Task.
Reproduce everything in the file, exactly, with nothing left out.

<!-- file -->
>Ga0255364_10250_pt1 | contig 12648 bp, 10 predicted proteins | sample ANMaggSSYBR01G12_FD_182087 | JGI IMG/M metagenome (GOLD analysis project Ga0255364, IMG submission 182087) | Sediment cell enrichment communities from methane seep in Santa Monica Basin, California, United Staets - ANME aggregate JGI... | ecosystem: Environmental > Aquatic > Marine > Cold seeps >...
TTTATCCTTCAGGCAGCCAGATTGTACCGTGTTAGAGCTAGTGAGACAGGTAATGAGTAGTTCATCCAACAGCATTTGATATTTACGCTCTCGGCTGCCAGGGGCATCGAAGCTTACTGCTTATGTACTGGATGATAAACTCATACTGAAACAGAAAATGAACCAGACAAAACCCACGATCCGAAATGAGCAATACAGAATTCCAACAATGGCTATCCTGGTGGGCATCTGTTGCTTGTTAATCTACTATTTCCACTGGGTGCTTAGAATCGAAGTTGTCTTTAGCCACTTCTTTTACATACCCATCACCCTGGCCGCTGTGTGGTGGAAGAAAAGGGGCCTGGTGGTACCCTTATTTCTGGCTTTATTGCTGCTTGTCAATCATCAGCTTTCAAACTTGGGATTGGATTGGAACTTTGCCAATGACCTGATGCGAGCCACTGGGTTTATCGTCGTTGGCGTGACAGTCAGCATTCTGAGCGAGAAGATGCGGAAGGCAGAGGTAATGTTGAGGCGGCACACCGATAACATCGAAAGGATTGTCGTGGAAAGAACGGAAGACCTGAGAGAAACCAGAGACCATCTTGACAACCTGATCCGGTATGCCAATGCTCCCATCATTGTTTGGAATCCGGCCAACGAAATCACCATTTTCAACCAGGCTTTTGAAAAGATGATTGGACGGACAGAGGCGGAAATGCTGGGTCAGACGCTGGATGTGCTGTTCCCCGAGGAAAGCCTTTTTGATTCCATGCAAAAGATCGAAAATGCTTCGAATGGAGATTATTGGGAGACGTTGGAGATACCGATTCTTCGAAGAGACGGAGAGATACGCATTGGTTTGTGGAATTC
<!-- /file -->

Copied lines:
>Ga0255364_10250_pt1 | contig 12648 bp, 10 predicted proteins | sample ANMaggSSYBR01G12_FD_182087 | JGI IMG/M metagenome (GOLD analysis project Ga0255364, IMG submission 182087) | Sediment cell enrichment communities from methane seep in Santa Monica Basin, California, United Staets - ANME aggregate JGI... | ecosystem: Environmental > Aquatic > Marine > Cold seeps >...
TTTATCCTTCAGGCAGCCAGATTGTACCGTGTTAGAGCTAGTGAGACAGGTAATGAGTAGTTCATCCAACAGCATTTGATATTTACGCTCTCGGCTGCCAGGGGCATCGAAGCTTACTGCTTATGTACTGGATGATAAACTCATACTGAAACAGAAAATGAACCAGACAAAACCCACGATCCGAAATGAGCAATACAGAATTCCAACAATGGCTATCCTGGTGGGCATCTGTTGCTTGTTAATCTACTATTTCCACTGGGTGCTTAGAATCGAAGTTGTCTTTAGCCACTTCTTTTACATACCCATCACCCTGGCCGCTGTGTGGTGGAAGAAAAGGGGCCTGGTGGTACCCTTATTTCTGGCTTTATTGCTGCTTGTCAATCATCAGCTTTCAAACTTGGGATTGGATTGGAACTTTGCCAATGACCTGATGCGAGCCACTGGGTTTATCGTCGTTGGCGTGACAGTCAGCATTCTGAGCGAGAAGATGCGGAAGGCAGAGGTAATGTTGAGGCGGCACACCGATAACATCGAAAGGATTGTCGTGGAAAGAACGGAAGACCTGAGAGAAACCAGAGACCATCTTGACAACCTGATCCGGTATGCCAATGCTCCCATCATTGTTTGGAATCCGGCCAACGAAATCACCATTTTCAACCAGGCTTTTGAAAAGATGATTGGACGGACAGAGGCGGAAATGCTGGGTCAGACGCTGGATGTGCTGTTCCCCGAGGAAAGCCTTTTTGATTCCATGCAAAAGATCGAAAATGCTTCGAATGGAGATTATTGGGAGACGTTGGAGATACCGATTCTTCGAAGAGACGGAGAGATACGCATTGGTTTGTGGAATTC